Growth of the Papal Monarchy
The popes proceeding Gregory were not as adamant in their resolves, but they still had similar ideals to those of their predecessor. By this time, there was a hierarchical system in place in which the papal curia was at the top. The people who were in the papal curia were also known as cardinals, and they were advisors to the pope. They were the ones who elected the new pope when it came time. After that were the archbishops who were put in charge of an archdiocese. Below them were the bishops ruling over the dioceses, and under the bishops were the priests.
The Pontificate of Innocent III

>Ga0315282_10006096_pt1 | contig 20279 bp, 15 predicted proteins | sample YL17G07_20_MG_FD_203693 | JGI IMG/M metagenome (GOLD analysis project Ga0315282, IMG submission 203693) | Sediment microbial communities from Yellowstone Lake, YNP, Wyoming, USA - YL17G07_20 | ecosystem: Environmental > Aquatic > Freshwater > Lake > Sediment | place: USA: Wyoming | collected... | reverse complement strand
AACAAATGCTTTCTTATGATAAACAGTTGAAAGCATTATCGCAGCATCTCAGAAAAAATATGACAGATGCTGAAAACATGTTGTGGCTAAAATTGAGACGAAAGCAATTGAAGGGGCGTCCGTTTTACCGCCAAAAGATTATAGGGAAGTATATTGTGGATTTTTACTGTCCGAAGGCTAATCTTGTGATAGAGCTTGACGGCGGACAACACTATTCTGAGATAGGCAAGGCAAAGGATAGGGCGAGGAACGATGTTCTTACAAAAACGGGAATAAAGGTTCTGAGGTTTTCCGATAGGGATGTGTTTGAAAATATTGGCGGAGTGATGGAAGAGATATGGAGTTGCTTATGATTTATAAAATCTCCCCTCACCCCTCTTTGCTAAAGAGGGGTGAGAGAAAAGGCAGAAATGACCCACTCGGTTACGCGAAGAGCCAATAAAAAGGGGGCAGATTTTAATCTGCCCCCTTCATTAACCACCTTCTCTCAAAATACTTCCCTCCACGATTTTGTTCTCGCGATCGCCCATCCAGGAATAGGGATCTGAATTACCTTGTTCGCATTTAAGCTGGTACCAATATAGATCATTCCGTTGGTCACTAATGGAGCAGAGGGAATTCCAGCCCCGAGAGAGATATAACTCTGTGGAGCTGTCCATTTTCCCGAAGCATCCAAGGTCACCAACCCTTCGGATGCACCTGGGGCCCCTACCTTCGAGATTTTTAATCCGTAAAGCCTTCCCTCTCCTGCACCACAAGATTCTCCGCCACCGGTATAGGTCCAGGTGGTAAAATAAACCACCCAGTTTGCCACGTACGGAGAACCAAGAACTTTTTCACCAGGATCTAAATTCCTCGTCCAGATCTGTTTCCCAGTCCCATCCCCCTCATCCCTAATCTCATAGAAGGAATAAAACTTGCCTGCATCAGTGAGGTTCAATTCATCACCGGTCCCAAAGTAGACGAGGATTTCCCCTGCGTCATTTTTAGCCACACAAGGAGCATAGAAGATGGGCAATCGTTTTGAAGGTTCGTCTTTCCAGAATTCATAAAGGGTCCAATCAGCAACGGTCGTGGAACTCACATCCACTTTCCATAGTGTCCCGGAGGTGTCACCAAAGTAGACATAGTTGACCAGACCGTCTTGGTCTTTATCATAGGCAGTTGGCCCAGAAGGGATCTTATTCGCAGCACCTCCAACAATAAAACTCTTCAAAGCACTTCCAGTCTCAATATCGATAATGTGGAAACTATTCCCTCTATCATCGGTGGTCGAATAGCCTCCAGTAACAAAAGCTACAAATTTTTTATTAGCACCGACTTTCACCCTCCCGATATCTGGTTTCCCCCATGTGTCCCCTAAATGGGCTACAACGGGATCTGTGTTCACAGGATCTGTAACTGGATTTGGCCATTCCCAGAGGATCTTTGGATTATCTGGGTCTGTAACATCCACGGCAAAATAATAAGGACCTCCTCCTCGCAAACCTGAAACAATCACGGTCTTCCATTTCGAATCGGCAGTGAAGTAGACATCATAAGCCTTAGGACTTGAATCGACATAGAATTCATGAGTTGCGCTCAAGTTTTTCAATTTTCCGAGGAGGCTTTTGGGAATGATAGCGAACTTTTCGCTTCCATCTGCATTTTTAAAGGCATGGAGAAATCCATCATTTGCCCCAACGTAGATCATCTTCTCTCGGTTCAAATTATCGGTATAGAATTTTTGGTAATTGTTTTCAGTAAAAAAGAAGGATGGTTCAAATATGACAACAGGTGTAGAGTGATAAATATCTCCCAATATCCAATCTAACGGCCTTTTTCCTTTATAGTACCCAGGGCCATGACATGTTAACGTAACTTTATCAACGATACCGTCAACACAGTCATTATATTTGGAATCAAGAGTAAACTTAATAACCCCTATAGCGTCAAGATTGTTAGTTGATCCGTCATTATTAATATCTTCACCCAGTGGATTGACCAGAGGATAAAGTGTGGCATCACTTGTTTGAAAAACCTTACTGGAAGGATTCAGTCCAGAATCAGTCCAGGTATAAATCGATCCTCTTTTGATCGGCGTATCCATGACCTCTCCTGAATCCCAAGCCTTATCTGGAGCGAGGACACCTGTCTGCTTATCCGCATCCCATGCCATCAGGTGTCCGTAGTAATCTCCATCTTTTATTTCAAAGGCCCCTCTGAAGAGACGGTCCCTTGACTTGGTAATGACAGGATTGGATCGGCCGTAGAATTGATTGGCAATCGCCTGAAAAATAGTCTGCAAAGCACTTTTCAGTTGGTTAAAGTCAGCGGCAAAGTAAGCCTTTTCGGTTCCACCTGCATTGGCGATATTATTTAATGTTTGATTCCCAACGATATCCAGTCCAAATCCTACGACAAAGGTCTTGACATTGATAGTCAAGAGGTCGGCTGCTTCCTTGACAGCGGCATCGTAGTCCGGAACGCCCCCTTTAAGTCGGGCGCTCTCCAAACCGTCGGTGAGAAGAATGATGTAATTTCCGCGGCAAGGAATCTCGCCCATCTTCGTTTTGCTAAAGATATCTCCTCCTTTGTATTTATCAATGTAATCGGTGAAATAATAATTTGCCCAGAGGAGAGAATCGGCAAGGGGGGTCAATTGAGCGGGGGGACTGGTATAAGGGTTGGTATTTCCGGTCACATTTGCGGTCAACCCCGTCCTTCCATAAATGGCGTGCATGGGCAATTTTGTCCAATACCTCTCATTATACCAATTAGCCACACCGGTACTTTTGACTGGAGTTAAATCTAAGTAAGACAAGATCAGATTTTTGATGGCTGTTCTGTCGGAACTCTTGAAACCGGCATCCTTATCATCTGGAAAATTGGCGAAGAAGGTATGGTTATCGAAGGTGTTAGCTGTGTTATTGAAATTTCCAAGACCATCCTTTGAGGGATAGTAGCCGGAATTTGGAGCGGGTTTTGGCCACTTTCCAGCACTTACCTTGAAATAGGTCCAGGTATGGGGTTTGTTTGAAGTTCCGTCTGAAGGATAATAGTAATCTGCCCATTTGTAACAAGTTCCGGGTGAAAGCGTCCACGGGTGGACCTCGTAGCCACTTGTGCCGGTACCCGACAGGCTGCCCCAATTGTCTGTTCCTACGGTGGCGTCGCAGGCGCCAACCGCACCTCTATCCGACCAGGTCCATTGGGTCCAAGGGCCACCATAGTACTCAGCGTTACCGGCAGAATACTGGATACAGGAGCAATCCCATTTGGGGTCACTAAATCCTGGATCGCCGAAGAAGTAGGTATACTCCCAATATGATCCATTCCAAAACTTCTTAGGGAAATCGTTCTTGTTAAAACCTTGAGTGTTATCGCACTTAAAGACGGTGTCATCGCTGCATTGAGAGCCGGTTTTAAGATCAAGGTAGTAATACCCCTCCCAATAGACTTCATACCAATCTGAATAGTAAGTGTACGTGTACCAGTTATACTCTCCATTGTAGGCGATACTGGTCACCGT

The 13th century marked the apex of the power of the Roman Catholic Church. The pope essentially had power over secular and spiritual leaders. Pope Innocent III was a big part of this power when he was pope. He told the king of France that he needed to remarry his wife, even after he had gotten a number of people to annul his marriage. The pope then decided to elect the new German emperor as someone who he supported. He also told King John back in England that he should elect the archbishop of Canterbury according to the pope's wishes. The pope could always threaten to use the interdict, in which the priests were not allowed to give the sacraments to the people in an area, so that he could get what he wanted from the ruler of that area. This interdict became very useful for the pope.